Even when women earn higher level STEM degrees at a substantial rate, the job market does not always provide equal opportunities. Only half the percentage of female STEM PhD recipients ends up working as full professors in science.
Source: U.S. News & World Report, Gender and Kids Matter in STEM Academia-But Not Just for Women, March 2014. http://www.usnews.com/news/blogs/data-mine/2014/03/07/gender-and-kids-matter-in-stem-academia-but-not-just-for-women
You know the vicious cycle all too well: Company X isn’t diverse because it can’t find employees who look like underrepresented Applicant X but Applicant X doesn’t want to work for Company X because it isn’t diverse. In response, STEM programs spring forth every day to nurture minority and female interest in STEM. Although many of these strong STEM education programs help, the roots of minority and gender inequality in STEM careers run deeper into the soil than any one of these efforts reach. This leave us wondering what kind of initiative might break the cycle.
A recent White House press release suggests working in reverse. What if Company X invested in diversifying STEM media and STEM toys to influence underrepresented Applicant X as a child and toddler? She grows up thinking STEM is for her, excels in her strong STEM education program, and applies to Company X. Company X hires Applicant X, increases its diversity, promotes this growing diversity, and recruits more underrepresented talent. The idea of using media to make social change isn’t a novel one. But it could prove a valuable trend in STEM that reaches more children than quality programs alone.
Where’s the proof this can work? Disney seems to have found a recipe for promoting STEM, promoting racial and gender diversity, and breaking profit records all at the same time through their latest cartoon. Celebrating its fourth year, the wildly lucrative “Doc McStuffins” television cartoon stars a fictional African American child whose mom is a doctor and dad stays at home. 6-year-old Dottie “Doc” McStuffins is also an aspiring doctor whose favorite pastimes include diagnosing and treating stuffed critters.
With 918,000 viewers ages 2 to 5 and upwards of $500 million in toy revenue, it’s hard to debate the impact of “Doc McStuffins”. Many believe she sparks young interest in STEM with little more than her entertaining presence. Although there’s no research—yet— on the science and math performance of “Doc” viewers, children from all different races, genders, and socioeconomic statuses excitedly dress up in lab coats and play doctor imitating their beloved television heroine.
Right now, the lack of women and minorities in STEM media mirrors the lack of women and minorities in STEM careers. A 2013 study by the Geena Davis Institute on Gender in the Media found that family films are four times more likely to portray a male character employed in the physical sciences than a female character. Primetime television is 2.6 times more likely to portray male physical scientists over female physical scientists. So if you consider that children 9 and under literally watch television like it’s their job (US kids consume an average of 35 hours of television in a week!), then it’s easy to see how messages about gender and race capabilities become implicit before a child even starts school! So why not have messaging that reflects the changes the STEM programs want to make?“Children’s play is serious business,” Dr. Margaret Spencer told the New York Times. “They are getting ideas about who they are from these objects. There are messages about one’s confidence, one’s sense of self in terms of what I look like and being powerful.”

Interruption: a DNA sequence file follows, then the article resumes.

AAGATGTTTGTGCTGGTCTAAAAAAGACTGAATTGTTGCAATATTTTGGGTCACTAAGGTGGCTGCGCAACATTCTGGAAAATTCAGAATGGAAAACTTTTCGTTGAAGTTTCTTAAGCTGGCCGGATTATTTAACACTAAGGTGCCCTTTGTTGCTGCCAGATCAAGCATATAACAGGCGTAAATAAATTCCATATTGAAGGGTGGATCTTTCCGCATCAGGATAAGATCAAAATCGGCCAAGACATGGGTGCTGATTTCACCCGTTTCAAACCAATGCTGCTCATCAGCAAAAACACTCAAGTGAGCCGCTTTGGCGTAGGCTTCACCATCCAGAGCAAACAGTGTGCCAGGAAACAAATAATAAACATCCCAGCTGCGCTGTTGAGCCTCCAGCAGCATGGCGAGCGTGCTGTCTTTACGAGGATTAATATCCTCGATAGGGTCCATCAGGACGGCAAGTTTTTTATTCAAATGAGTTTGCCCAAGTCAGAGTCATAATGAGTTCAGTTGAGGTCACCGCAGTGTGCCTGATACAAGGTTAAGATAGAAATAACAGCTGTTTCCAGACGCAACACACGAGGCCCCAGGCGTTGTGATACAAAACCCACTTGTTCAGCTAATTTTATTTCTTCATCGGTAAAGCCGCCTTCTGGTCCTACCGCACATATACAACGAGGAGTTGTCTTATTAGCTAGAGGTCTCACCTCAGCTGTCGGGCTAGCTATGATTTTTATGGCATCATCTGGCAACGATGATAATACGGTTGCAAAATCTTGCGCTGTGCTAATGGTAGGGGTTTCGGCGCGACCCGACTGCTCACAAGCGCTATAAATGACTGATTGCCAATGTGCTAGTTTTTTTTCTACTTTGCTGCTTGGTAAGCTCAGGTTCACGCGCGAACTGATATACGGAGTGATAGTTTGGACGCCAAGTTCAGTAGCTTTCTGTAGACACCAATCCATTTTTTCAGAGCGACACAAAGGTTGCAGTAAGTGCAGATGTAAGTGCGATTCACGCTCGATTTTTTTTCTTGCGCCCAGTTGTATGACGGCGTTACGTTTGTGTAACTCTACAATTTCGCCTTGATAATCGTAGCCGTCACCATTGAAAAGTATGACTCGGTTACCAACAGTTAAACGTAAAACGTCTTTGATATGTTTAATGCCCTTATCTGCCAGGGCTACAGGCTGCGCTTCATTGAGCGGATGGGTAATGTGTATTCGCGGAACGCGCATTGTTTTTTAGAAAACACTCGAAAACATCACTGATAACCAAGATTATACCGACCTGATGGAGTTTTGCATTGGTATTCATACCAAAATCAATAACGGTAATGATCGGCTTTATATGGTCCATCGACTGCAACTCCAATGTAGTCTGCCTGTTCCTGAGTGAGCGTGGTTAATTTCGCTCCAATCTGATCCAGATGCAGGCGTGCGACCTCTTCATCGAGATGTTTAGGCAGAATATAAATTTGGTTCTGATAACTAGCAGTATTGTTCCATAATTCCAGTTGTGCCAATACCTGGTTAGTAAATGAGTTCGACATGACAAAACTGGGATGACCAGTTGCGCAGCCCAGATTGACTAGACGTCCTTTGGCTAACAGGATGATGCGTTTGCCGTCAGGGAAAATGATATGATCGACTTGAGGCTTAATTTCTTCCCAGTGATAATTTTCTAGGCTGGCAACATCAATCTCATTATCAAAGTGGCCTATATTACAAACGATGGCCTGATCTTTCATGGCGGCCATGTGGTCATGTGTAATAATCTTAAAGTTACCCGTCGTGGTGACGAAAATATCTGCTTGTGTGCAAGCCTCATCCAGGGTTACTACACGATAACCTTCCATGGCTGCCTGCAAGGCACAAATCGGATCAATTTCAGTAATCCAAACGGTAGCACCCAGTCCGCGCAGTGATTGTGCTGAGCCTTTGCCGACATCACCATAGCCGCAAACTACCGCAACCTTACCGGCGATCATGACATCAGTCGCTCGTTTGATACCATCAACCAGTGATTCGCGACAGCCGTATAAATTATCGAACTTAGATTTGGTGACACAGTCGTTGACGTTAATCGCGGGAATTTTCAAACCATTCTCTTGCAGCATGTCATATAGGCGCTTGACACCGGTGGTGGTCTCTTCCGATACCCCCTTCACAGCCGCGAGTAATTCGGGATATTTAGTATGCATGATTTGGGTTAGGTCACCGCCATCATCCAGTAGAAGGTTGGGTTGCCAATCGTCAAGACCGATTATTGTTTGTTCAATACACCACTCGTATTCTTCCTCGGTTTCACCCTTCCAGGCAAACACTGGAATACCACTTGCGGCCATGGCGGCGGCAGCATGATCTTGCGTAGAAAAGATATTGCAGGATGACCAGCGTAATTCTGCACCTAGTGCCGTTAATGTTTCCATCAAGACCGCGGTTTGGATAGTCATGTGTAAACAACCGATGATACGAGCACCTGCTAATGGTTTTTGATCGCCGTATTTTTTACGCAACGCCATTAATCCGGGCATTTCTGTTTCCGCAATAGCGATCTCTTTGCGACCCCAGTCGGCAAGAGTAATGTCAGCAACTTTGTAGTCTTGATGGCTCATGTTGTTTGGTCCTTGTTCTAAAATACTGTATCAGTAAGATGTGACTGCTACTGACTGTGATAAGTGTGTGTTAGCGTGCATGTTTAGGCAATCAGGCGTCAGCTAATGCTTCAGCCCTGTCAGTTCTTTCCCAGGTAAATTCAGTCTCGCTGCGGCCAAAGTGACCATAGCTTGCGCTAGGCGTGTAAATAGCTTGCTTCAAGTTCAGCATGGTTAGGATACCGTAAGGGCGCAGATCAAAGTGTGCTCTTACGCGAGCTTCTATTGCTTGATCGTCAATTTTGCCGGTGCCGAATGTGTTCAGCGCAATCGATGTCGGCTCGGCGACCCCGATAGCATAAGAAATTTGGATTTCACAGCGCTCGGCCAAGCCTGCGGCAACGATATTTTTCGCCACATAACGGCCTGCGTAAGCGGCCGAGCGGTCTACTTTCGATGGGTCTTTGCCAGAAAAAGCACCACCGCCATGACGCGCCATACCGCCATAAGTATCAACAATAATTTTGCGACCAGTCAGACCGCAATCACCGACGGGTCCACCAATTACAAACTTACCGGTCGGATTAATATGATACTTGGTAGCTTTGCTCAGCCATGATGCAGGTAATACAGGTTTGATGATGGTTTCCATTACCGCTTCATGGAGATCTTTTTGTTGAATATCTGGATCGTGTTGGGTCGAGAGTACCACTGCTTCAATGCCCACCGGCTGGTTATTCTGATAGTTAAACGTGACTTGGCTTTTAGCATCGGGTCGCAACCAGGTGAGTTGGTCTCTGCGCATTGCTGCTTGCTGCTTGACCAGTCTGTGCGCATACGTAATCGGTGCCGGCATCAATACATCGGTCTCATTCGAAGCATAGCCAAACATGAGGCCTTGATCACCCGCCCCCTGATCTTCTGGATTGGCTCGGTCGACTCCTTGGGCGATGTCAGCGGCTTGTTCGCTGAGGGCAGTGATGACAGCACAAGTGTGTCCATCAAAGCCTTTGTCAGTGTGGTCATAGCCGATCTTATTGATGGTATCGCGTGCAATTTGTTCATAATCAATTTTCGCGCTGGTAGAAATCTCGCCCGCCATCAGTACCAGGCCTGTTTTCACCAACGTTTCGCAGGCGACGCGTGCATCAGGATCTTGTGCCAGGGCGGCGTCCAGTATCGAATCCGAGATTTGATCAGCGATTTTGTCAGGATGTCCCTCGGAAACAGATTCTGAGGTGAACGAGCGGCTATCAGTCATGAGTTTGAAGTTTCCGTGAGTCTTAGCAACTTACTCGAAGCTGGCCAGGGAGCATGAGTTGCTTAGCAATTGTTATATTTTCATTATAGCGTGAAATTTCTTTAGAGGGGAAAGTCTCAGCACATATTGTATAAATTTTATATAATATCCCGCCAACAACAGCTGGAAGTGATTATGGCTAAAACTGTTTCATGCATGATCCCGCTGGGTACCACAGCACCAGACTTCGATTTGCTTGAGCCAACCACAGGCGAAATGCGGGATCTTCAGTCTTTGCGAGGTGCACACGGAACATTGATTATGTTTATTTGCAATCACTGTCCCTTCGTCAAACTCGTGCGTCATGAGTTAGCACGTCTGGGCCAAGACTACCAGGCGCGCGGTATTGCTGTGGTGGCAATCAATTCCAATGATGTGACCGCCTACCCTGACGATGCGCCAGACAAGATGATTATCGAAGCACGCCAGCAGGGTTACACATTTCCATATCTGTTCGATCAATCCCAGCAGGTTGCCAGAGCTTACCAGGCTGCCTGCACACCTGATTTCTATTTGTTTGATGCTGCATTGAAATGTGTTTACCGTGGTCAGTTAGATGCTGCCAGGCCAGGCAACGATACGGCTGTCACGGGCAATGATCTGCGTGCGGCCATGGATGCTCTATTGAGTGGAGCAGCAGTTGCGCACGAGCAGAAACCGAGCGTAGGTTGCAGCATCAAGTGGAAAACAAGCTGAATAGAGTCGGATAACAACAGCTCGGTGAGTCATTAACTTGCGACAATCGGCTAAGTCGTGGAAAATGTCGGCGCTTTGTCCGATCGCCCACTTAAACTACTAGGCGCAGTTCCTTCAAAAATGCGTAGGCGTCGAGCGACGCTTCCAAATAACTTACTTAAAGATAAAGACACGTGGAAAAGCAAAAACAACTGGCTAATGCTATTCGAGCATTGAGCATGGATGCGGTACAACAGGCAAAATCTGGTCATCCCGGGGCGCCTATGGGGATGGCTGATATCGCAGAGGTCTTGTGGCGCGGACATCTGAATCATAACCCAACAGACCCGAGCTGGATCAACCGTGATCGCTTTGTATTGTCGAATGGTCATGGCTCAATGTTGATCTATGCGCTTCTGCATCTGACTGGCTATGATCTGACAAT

“What we put on TV can change how kids see the world, and that is a responsibility that I take very seriously,” said Gary Marsh to the New York Times. Marsh is the president and chief creative officer of Disney Channels Worldwide. “By showcasing different role models and different kinds of families we can positively influence sociological dynamics for the next 20 years.”
Photos courtesy of The New York Times.
Developing confident math and science teachers has benefits! A study revealed that elementary school teachers don't always feel prepared to teach math and science. This results in daily instruction that unintentionally emphasizes language arts over math and science from Kindergarten to third grade.
Source: The National Academies Press, Science Teachers' Learning: Enhancing Opportunities, Creating Supportive Contexts, 2016. http://www.nap.edu/catalog/21836/science-teachers-learning-enhancing-opportunities-creating-supportive-contexts